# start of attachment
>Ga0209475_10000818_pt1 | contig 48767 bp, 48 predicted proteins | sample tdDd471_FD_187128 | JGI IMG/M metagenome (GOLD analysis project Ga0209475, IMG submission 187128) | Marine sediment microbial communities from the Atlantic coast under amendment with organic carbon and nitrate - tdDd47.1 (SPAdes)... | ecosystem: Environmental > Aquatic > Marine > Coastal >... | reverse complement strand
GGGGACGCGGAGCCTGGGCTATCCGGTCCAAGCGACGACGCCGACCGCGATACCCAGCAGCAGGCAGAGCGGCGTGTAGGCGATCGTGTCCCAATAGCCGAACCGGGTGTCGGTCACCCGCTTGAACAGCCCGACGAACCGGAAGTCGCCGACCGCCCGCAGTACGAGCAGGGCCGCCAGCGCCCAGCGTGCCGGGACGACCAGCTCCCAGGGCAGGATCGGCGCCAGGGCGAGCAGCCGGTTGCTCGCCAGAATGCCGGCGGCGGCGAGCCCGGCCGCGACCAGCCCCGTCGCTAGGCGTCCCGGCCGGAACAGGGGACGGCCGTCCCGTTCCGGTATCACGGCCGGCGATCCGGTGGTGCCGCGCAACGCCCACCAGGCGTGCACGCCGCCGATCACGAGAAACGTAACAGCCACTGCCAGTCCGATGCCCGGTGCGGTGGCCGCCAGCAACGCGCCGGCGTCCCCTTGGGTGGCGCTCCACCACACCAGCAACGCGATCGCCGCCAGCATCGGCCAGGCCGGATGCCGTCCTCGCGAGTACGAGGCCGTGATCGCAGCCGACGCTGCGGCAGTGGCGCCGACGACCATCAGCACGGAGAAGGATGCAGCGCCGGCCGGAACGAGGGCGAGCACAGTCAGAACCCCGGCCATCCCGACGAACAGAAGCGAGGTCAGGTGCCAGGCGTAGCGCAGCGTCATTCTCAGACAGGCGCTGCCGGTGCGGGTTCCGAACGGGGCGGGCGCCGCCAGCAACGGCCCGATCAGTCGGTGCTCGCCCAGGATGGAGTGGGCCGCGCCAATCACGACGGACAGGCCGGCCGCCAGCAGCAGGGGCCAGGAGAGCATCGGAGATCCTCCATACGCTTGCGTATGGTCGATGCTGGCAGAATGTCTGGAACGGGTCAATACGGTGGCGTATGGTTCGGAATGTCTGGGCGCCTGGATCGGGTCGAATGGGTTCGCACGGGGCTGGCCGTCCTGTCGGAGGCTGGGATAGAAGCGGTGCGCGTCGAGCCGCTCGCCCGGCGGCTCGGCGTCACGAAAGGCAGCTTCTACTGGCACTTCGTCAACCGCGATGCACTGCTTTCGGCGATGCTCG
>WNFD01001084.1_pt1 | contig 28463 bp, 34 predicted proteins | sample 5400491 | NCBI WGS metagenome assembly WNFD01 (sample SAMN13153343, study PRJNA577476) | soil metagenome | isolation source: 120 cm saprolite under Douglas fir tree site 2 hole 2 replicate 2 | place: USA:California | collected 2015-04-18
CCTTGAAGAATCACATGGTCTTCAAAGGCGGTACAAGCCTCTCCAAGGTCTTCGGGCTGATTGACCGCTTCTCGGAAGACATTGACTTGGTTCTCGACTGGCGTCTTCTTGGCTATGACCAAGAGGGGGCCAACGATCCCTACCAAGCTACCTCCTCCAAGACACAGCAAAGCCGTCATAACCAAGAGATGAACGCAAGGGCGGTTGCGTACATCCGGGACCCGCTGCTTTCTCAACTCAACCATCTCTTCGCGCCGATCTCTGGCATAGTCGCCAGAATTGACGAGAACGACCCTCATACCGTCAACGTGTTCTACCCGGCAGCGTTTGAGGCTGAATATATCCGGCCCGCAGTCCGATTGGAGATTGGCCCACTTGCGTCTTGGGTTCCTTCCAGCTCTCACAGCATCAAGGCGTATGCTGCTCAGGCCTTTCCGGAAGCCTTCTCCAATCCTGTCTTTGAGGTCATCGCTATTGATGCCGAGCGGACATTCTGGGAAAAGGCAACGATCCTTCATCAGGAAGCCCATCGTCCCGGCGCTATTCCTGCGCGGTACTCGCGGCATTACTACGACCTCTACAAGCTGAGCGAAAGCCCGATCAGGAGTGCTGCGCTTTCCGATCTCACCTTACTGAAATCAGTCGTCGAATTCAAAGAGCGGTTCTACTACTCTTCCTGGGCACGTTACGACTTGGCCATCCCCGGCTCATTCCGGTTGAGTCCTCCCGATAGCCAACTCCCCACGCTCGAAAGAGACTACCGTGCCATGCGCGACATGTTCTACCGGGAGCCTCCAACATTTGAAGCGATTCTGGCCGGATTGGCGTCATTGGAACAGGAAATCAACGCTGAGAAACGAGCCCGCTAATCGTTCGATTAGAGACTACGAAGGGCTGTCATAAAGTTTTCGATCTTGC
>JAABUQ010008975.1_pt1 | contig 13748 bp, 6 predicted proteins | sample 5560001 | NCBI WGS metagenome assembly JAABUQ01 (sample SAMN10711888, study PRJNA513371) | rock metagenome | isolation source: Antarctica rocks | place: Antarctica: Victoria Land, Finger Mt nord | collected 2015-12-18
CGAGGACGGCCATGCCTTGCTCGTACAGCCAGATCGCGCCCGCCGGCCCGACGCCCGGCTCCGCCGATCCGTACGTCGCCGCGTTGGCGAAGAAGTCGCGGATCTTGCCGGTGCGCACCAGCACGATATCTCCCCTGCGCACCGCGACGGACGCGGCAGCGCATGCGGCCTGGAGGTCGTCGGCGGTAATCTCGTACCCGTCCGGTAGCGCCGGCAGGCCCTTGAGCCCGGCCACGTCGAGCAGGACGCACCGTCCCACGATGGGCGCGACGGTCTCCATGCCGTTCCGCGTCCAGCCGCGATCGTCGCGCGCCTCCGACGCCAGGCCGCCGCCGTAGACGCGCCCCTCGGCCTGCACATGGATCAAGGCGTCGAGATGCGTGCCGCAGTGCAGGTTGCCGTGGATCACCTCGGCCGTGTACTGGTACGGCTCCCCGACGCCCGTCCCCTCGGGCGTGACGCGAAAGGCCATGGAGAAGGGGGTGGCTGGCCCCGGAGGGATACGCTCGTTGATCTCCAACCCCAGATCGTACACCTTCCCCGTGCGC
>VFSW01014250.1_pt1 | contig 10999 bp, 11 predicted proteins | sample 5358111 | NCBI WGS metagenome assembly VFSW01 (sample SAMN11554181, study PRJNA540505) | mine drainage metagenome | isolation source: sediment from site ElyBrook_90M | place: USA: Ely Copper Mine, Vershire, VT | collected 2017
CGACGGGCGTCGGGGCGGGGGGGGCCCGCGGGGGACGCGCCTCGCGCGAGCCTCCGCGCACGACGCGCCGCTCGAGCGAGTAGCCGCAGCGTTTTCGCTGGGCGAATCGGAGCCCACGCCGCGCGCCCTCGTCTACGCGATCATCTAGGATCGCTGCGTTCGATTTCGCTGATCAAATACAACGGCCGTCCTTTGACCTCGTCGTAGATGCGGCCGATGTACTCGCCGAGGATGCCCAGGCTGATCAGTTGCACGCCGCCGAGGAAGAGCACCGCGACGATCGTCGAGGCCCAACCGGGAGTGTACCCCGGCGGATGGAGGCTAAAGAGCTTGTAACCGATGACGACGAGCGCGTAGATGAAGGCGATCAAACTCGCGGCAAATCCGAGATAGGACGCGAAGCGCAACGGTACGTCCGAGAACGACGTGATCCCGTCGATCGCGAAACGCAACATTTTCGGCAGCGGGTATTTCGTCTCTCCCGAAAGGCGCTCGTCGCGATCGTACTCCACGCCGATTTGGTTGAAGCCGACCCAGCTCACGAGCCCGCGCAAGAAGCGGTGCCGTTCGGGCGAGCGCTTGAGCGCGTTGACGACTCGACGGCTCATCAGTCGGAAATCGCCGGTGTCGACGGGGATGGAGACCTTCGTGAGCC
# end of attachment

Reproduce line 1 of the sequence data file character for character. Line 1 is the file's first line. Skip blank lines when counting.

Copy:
>Ga0209475_10000818_pt1 | contig 48767 bp, 48 predicted proteins | sample tdDd471_FD_187128 | JGI IMG/M metagenome (GOLD analysis project Ga0209475, IMG submission 187128) | Marine sediment microbial communities from the Atlantic coast under amendment with organic carbon and nitrate - tdDd47.1 (SPAdes)... | ecosystem: Environmental > Aquatic > Marine > Coastal >... | reverse complement strand